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, 13 (4-5), 675-81

Prevalidation of the Embryonic Stem Cell Test (EST)-A New In Vitro Embryotoxicity Test

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Prevalidation of the Embryonic Stem Cell Test (EST)-A New In Vitro Embryotoxicity Test

G Scholz et al. Toxicol In Vitro.

Abstract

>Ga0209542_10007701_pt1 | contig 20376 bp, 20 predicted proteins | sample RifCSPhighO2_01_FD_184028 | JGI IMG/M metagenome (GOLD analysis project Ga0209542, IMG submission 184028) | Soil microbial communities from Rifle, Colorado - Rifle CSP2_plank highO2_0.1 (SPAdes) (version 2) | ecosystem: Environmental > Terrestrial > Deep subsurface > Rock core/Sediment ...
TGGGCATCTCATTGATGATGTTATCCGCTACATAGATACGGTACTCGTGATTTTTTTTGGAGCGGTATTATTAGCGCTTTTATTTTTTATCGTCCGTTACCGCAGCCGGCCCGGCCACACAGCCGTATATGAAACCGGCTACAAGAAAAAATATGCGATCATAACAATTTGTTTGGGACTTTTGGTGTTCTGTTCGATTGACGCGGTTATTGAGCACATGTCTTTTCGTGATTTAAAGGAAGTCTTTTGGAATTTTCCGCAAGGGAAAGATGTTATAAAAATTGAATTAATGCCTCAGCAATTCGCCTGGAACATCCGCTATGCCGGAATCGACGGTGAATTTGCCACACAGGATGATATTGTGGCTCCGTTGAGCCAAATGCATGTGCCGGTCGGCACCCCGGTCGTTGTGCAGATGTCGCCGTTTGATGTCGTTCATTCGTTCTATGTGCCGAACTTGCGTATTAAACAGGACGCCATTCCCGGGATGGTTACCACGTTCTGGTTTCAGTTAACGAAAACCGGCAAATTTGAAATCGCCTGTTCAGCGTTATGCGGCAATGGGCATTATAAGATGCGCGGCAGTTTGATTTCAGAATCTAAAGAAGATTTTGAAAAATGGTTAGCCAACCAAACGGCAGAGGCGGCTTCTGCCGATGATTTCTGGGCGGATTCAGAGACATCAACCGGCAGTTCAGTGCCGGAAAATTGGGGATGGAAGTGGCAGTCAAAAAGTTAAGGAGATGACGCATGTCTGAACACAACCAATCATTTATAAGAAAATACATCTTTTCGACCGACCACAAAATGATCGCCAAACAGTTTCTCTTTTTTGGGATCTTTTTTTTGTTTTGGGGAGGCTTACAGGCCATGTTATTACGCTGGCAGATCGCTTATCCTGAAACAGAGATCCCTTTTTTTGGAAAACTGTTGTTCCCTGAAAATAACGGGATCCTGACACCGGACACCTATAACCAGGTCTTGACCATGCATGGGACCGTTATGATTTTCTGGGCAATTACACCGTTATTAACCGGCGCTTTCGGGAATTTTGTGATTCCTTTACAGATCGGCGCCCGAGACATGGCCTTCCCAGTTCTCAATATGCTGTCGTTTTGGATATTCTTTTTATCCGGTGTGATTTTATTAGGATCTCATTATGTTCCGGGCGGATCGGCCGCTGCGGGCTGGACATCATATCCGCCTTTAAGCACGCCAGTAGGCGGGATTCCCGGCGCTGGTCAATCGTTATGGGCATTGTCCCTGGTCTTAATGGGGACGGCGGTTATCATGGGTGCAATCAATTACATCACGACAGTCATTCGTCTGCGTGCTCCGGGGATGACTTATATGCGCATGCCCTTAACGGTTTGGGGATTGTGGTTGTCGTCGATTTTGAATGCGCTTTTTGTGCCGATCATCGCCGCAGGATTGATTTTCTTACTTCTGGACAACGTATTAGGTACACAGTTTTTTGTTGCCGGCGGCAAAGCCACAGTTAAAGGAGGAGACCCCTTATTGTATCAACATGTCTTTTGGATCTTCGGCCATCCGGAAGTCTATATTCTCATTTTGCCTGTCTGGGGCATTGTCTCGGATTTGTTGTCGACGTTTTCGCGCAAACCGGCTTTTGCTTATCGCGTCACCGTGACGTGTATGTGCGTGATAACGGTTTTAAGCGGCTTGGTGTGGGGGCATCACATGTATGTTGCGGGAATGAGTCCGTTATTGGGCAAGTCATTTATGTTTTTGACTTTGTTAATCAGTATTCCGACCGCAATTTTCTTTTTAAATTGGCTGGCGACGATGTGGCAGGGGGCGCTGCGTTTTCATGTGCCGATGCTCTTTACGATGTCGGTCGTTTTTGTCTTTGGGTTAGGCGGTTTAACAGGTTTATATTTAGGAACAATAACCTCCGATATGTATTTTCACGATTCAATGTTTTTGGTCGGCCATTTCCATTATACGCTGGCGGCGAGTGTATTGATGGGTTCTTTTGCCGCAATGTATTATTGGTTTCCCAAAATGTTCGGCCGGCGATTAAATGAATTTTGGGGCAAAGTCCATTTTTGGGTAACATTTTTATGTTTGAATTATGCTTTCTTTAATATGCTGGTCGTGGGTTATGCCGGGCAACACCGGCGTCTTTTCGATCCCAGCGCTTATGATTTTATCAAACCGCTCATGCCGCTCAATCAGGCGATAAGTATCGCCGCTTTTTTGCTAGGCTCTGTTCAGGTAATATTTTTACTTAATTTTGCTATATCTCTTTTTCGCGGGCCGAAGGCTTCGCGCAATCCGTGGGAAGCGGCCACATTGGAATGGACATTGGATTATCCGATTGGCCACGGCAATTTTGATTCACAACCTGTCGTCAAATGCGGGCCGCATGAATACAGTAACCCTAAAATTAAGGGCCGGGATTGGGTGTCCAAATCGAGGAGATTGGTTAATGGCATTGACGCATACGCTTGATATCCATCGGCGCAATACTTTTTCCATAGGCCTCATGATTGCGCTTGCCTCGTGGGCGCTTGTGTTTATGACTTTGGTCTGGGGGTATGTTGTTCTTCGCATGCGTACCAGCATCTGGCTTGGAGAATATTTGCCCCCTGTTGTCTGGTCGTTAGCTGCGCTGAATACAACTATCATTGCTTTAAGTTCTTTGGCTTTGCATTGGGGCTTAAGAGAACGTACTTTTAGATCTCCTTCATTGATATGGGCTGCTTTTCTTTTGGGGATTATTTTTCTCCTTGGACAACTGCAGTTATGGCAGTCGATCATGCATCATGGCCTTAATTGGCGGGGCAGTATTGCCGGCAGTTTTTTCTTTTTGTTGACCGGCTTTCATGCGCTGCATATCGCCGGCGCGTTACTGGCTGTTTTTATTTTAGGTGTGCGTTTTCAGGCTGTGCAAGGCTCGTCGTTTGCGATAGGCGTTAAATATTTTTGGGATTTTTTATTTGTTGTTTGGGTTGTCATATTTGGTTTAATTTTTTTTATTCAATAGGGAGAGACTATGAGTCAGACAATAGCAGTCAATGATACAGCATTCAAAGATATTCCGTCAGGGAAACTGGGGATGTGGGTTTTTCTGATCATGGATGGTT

Pluripotent embryonic stem cells (ES cells) of the mouse (cell-line D3) can be maintained in the undifferentiated state in the presence of LIF (Leukaemia Inhibitory Factor). Upon withdrawal of LIF, these cells differentiate into various cell types under appropriate conditions. This property of ES cells allowed us to develop an in vitro embryotoxicity test, the Embryonic Stem Cell Test (EST; In Vitro Toxicology 1997, 10, 119-127), which does not require taking embryonic cells or tissues from pregnant animals. In the EST, the effect of test chemicals on three endpoints is assessed: inhibition of the differentiation of ES cells into contracting myocard, cytotoxicity in ES cells and cytotoxicity in mouse 3T3 fibroblasts, which are serving as differentiated cells in the test. The results of a prevalidation study of the EST are described, which was conducted according to the ECVAM prevalidation scheme. In the first stage of the study (Phase I), a standard operating procedure (SOP) was elaborated. In the second phase (Phase II), the interlaboratory transferability of the EST was assessed using three test chemicals representing three classes of embryotoxicity (a strong, a weak and a non-embryotoxic chemical) in two European laboratories (ZEBET at the BgVV in Berlin, Germany; ECVAM at the JRC in Ispra, Italy) and one US laboratory (Institute for In Vitro Sciences (IIVS) in Gaithersburgh, MA, USA). In the final stage of prevalidation (Phase III), nine test chemicals and a positive control were tested under blind conditions at ZEBET and ECVAM. The statistical evaluation of the results led to the development of an improved prediction model for the EST.

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